(MOVIES) For those who couldn’t make it to theaters to see Gabriela Cowperthwaite’s critically-renowned documentary Blackfish, you’re in luck, because CNN is bringing the film to your TV sets tonight. Released in theaters back in July, Blackfish calls attention to the vast psychological problems killer whales face in captivity and the associated dangers.
When Cowperthwaite set out to make the film, she originally intended to focus solely on SeaWorld trainer Dawn Brancheau’s horrific death at the hands of killer whale Tilikum. Unbeknownst to her, Cowperthwaite stumbled upon a well-guarded SeaWorld history laced with tragedy. Blackfish brings a long list of incidents involving trainers and whales to the surface, and does a great job of convincing viewers that animal captivity for entertainment should be a thing of the past.
Although Cowperthwaite doesn’t think of herself as an activist, there’s no doubt she’s done an incredible service to the cause. If you’re still not convinced SeaWorld is a terrible place, take a look at the director’s personal thoughts on the issue, and be sure to catch Blackfish tonight, October 24, at 9 p.m. ET on CNN. Continue reading below to learn more about Gabriela Cowperthwaite’s personal experiences with SeaWorld and making her documentary. — Global Animal
The Daily Beast, Gabriela Cowperthwaite
I took my kids to SeaWorld. Not just once, but multiple times.
I remember experiencing what I call the “cringe factor”—when you know you’re watching something creepy but it’s not quite appalling enough to make you get up and leave. I’d sit there, uncomfortable, anesthetized by thumping music, bright colors and smiling faces. I’d watch a trainer stand on the face of a killer whale, surf its back, spin it in goofy circles, and I would instinctively feel I was beholding something demeaning. But then I’d look around the stadium and see hundreds of people smiling and wonder “how can something that makes so many people happy be such a bad thing?”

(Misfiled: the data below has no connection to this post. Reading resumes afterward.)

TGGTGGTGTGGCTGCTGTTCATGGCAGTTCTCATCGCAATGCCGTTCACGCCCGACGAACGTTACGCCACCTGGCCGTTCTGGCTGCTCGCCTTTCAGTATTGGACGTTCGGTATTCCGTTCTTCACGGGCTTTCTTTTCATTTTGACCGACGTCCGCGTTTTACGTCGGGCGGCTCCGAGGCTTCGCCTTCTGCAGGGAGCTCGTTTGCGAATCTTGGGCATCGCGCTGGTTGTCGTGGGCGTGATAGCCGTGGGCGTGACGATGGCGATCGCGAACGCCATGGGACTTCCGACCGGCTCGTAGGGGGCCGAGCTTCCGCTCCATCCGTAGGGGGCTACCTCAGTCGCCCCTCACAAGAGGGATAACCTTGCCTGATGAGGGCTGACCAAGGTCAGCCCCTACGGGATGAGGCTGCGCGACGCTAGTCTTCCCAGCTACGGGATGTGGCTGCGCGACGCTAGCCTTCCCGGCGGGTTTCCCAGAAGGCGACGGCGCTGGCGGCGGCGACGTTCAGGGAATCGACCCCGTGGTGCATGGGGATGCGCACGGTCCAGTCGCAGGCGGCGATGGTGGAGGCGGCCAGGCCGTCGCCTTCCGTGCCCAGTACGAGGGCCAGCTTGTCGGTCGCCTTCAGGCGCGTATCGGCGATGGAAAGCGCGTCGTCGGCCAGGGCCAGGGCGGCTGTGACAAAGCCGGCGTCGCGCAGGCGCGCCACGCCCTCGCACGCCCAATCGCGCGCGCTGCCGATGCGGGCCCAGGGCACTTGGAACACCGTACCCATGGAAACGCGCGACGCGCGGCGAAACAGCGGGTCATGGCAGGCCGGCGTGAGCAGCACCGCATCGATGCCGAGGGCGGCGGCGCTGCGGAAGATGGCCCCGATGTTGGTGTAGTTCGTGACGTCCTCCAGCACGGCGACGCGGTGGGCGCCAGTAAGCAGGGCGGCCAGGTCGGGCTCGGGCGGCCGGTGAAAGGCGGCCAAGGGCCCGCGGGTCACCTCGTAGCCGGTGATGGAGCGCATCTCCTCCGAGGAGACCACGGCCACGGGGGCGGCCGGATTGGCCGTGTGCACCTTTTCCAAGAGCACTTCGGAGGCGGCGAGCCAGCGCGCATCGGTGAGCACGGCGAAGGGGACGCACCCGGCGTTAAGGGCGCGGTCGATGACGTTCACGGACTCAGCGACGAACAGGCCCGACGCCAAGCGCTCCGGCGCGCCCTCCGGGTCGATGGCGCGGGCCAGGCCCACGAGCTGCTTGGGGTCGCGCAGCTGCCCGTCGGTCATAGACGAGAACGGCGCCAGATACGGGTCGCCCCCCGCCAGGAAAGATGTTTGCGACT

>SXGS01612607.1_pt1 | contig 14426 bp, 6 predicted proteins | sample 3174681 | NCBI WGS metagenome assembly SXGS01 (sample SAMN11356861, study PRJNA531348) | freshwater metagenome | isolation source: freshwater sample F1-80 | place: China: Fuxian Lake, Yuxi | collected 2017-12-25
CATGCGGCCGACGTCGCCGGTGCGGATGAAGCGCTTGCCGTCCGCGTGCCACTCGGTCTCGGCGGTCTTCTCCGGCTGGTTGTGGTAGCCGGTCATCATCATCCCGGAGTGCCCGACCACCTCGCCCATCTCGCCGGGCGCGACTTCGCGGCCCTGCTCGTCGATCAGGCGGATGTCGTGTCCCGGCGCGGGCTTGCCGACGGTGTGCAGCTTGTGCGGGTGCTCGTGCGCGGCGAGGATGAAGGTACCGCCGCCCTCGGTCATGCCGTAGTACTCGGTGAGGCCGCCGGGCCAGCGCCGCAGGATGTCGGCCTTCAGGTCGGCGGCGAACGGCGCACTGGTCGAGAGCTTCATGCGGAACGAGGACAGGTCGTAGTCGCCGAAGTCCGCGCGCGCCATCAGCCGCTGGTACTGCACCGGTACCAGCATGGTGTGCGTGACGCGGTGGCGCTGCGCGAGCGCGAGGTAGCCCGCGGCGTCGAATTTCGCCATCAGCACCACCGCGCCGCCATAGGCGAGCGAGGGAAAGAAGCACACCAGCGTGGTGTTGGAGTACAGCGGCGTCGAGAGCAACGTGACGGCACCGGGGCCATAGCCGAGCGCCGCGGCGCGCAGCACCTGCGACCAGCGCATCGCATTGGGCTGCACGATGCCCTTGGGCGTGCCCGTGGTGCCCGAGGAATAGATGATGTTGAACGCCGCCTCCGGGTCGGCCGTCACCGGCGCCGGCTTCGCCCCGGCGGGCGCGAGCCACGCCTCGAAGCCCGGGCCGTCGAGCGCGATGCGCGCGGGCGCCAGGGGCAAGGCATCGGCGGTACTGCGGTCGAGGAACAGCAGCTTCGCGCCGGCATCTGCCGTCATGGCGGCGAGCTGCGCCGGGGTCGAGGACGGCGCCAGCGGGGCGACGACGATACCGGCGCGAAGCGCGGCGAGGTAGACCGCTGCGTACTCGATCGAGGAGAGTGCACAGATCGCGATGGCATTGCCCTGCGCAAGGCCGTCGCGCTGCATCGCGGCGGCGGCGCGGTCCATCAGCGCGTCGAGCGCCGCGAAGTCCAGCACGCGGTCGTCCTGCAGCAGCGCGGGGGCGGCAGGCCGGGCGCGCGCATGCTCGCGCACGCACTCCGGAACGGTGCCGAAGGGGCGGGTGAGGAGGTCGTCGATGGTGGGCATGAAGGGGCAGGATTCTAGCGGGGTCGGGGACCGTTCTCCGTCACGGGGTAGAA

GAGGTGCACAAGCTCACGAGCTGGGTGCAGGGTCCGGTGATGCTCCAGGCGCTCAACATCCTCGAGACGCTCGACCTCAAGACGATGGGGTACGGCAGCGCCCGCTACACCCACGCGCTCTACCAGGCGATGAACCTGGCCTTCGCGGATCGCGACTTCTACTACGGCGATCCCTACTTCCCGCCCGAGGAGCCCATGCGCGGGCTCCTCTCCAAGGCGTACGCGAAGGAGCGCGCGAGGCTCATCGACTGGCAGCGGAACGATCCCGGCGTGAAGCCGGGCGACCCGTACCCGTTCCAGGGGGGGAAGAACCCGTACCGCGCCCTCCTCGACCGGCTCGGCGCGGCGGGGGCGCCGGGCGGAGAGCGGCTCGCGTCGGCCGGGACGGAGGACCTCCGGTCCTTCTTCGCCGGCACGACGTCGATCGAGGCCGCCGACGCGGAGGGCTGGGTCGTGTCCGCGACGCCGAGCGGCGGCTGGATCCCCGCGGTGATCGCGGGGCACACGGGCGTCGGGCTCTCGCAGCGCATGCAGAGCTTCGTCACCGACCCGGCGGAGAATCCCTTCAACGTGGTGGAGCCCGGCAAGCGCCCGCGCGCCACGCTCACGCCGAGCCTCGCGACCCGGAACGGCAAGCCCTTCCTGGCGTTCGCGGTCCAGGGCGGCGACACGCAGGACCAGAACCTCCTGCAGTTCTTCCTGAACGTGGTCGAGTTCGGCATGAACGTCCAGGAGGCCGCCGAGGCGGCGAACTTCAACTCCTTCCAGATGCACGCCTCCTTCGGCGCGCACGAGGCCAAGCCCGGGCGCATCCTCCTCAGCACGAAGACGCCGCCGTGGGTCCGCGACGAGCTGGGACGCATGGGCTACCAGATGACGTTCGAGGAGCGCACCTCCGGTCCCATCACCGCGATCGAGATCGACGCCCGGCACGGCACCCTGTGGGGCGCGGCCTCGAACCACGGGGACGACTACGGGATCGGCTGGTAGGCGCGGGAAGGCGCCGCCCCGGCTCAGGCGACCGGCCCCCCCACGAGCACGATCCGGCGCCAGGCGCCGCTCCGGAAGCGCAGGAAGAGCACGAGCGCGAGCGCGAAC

On February 24, 2010, Dawn Brancheau, a top SeaWorld trainer was killed by Tilikum, a 12,000 pound killer whale. I began researching the story for my next documentary because I couldn’t fathom why a highly intelligent animal would essentially “bite the hand that feeds it.” I don’t come from animal activism and I knew very little about killer whales so I figured I was doing a documentary about a one-off; a single tragic event.
I was stunned by what I learned. For the next two years the information came in shockwaves.
I read Killer in the Pool by Tim Zimmermann and learned that Tilikum had killed twice before. I spoke to marine biologists, researchers, activists, and interviewed the former SeaWorld trainers, the folks who soon became the narrative voices of the film. All these folks taught me that there is tremendous social strife in these small tanks and that the animals fight all the time. In the wild, killer whales vie for dominance but the subdominant animal then flees the scene and the conflict subsides. In captivity no one gets to flee. They just keep fighting.
My team and I learned that family units are split up and calves are taken from mothers and moved to other parks. Eyewitnesses watched animals grieve, call out for each other and become traumatized.